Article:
The nine directors of the Company following the Annual Meeting will be (assuming the election of each of the nominees named in this proxy statement) Charles E. Bradley, Jr., Steven H. Deckoff, Louis M. Grasso, William W. Grounds, Brian J. Rayhill, William B. Roberts, James E. Walker III, Gregory S. Washer, and Daniel S. Wood, of whom Messrs. Rayhill, Grasso, Washer, and Wood compose the Audit Committee. The Board has concluded that other than Mr. Bradley (who is the Company’s Chief Executive Officer), each of the other nominees is independent in accordance with the director independence standards prescribed by Nasdaq, and has determined that none of them has a material relationship with the Company that would impair his independence from management or otherwise compromise his ability to act as an independent director.
FURTHER INFORMATION RELATING TO THE ANNUAL MEETING
Voting of Shares
The Board recommends that an affirmative vote be cast in favor of each of the nominees and proposals listed on the proxy card. The Board knows of no other matters that may be brought before the Annual Meeting which require submission to a vote of the shareholders. If any other matters are properly brought before the meeting, however, the persons named in the enclosed proxy or their substitutes will vote in accordance with their best judgment on such matters to the extent permitted by Rule 14a-4(c) of the Exchange Act.
Votes cast in person or by proxy at the Annual Meeting will be tabulated by the Inspector of Elections with the assistance of the Company’s transfer agent. The Inspector of Elections will also determine whether or not a quorum is present. In general, California law provides that a quorum consists of a majority of the shares entitled to vote, represented either in person or by proxy, that is, a minimum of 10,548,359 shares of the 21,096,717 shares outstanding at the Record Date.
You are entitled to one vote per share on each matter other than election of directors. As to election of directors, you may cumulate votes and give any nominee an aggregate number of votes equal to the number of directors to be elected (nine) times the number of your shares, or distribute that number of votes among as many nominees as you see fit. However, no one will be entitled to cumulate votes for any nominee unless the nominee’s name has been placed in nomination prior to the voting and the shareholder wishing to cumulate votes has given notice at the Annual Meeting prior to the voting of his intention to cumulate votes. If anyone has given such notice, all shareholders may cumulate their votes for nominees. We are seeking discretionary authority to cumulate votes of shares represented by proxies. The nine persons properly placed in nomination at the meeting and receiving the most affirmative votes will be elected as directors.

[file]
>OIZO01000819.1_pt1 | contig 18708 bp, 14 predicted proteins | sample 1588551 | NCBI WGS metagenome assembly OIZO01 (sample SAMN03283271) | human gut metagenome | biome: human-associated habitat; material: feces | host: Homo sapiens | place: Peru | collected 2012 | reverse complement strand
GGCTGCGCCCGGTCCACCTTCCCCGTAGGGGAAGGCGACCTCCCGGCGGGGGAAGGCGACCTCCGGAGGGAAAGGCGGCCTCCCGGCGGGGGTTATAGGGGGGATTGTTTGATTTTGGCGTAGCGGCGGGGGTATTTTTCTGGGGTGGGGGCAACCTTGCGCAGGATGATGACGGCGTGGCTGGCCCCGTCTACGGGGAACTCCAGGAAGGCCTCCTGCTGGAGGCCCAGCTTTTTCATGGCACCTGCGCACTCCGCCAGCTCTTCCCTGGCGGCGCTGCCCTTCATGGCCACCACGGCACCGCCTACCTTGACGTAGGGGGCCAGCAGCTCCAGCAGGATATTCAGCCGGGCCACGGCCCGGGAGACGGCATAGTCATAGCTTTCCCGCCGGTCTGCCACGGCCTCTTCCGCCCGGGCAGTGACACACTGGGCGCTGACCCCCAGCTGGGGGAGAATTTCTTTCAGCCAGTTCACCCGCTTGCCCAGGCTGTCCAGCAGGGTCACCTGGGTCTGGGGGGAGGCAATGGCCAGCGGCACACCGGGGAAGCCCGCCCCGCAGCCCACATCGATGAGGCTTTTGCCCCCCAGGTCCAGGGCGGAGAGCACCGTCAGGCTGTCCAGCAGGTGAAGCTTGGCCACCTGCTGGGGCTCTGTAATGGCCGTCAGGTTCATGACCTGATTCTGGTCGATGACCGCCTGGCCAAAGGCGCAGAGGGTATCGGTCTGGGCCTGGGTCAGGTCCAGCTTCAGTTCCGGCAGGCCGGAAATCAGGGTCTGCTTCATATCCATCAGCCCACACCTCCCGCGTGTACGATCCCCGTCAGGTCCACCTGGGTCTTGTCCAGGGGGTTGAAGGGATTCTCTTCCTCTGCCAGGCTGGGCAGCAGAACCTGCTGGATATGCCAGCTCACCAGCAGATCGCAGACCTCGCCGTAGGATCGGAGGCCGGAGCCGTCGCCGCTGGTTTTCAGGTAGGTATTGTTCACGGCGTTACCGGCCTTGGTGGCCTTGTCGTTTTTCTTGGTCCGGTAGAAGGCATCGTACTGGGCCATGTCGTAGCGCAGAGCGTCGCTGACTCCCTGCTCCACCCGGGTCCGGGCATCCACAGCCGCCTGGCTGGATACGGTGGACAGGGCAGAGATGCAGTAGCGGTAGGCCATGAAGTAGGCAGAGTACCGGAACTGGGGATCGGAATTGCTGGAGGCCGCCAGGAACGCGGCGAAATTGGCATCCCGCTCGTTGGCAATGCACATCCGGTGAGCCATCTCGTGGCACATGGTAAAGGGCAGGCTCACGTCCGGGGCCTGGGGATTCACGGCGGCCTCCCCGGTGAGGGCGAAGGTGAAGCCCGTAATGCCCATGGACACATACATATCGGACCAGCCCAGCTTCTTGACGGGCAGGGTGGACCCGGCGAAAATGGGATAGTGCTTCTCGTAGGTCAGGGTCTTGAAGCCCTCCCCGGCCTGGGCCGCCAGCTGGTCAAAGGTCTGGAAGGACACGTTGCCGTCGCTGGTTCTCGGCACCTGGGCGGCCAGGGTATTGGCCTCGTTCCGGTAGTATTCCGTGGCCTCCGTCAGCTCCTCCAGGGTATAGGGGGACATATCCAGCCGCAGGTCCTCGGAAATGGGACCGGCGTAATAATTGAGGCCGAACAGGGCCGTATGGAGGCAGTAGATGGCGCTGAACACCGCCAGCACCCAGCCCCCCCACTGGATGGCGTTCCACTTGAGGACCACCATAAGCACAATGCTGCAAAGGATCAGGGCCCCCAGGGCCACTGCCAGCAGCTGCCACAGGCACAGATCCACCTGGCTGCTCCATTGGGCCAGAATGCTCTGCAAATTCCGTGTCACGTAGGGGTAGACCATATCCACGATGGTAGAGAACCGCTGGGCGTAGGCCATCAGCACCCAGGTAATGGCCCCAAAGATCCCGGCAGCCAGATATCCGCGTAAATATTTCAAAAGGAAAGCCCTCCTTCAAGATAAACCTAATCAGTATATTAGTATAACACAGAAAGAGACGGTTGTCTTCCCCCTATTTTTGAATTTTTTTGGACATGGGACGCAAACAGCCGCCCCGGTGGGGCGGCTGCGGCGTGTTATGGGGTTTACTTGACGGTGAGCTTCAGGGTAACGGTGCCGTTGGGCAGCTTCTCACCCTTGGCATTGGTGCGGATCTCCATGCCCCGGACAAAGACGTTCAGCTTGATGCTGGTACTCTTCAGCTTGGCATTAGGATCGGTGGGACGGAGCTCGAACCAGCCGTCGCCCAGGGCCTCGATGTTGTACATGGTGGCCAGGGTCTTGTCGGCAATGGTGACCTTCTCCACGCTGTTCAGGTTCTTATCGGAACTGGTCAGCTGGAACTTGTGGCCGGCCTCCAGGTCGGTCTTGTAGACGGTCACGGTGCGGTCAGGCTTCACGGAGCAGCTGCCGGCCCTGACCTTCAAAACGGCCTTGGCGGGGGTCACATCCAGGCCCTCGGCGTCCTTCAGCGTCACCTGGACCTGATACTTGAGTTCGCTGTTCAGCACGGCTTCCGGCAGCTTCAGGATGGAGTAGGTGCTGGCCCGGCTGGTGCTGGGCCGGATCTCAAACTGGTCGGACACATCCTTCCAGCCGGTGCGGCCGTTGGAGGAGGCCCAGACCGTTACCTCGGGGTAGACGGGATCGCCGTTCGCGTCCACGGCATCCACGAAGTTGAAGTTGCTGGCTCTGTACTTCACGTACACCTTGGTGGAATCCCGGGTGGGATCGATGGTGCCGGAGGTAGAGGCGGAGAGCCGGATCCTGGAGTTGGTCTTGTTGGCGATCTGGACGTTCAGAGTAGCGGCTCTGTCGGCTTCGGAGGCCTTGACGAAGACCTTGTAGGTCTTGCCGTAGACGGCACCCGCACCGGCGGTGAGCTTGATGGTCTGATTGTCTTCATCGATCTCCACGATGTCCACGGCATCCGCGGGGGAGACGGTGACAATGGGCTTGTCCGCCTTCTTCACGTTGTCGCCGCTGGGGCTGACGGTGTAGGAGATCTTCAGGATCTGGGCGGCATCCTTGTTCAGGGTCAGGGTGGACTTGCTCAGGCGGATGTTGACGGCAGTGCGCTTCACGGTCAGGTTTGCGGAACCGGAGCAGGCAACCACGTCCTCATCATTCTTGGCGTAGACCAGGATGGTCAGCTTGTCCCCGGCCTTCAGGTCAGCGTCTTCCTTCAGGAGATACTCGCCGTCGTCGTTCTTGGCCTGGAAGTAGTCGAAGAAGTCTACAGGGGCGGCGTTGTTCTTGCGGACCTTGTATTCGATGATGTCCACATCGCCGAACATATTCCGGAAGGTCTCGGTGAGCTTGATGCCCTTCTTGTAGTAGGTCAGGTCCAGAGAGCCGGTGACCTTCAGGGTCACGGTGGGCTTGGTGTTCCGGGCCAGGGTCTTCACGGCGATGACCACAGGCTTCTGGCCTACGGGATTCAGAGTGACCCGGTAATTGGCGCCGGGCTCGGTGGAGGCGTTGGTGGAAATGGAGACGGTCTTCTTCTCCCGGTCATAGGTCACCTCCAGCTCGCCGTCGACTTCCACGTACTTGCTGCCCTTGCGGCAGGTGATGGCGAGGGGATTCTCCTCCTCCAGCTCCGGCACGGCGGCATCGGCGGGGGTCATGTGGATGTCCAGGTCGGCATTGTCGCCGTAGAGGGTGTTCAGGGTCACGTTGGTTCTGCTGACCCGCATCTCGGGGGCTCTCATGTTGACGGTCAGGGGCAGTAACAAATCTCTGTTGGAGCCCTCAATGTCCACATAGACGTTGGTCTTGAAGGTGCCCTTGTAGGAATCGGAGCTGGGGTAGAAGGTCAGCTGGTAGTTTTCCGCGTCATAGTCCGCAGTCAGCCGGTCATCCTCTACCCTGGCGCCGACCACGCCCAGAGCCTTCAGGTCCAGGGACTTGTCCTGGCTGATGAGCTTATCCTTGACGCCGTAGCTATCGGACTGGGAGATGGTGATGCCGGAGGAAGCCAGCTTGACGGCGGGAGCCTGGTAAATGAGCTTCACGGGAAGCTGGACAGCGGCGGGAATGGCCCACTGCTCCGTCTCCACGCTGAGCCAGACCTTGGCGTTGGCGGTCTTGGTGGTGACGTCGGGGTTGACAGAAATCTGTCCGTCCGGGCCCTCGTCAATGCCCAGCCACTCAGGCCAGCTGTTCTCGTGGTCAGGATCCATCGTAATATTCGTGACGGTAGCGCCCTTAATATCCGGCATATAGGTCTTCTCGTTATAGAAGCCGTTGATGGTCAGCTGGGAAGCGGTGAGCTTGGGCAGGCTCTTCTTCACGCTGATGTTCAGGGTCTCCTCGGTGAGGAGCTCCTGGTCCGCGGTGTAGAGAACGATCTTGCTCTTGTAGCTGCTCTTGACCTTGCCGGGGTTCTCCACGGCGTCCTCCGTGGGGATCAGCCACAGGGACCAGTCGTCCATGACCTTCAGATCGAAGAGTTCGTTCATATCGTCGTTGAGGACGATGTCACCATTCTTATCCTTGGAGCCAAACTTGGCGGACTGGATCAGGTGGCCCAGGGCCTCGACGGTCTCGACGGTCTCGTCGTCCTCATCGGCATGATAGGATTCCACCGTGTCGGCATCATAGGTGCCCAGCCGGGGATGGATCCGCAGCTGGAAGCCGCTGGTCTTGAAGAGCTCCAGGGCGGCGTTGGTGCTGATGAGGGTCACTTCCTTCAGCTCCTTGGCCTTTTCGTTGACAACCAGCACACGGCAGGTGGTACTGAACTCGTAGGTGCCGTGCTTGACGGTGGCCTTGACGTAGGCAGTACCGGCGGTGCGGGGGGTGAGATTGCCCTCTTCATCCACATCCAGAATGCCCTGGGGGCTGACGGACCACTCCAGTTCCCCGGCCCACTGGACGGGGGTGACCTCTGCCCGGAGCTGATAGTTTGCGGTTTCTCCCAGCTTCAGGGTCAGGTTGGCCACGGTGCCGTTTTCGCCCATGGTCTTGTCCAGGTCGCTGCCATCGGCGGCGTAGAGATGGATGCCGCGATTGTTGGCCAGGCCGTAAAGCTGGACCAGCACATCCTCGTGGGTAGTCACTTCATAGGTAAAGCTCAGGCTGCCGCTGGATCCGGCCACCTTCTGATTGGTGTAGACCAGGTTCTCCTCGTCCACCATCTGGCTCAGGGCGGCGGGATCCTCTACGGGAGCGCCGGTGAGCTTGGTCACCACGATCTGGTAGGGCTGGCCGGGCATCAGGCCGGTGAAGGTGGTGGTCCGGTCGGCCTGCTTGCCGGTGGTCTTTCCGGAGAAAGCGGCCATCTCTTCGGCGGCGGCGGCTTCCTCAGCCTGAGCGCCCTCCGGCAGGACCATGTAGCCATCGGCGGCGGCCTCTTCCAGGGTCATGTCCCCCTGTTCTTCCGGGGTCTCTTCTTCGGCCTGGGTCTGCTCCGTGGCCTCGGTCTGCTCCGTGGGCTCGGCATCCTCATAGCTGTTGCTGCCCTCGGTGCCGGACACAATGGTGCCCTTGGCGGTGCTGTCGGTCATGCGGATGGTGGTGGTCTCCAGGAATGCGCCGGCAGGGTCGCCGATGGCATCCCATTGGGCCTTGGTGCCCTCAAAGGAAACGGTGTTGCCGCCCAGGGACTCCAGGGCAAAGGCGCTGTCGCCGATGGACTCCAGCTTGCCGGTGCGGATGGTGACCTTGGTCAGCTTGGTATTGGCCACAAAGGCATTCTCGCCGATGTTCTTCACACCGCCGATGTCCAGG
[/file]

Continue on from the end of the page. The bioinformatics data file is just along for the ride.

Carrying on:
Approval of each of the other proposals requires the affirmative vote of a majority of those shares voting on the proposal, provided that such affirmative votes are at least a majority of the required quorum, that is, the affirmative votes must be greater than the negative votes, and must be no less than 5,274,180. Provided that at least the minimum number of affirmative votes are cast in favor of such proposals, an abstention will have no effect on the outcome; however, if less than 5,274,180 affirmative votes are cast in favor of such proposals, then each abstention will have an effect equivalent to that of a negative vote.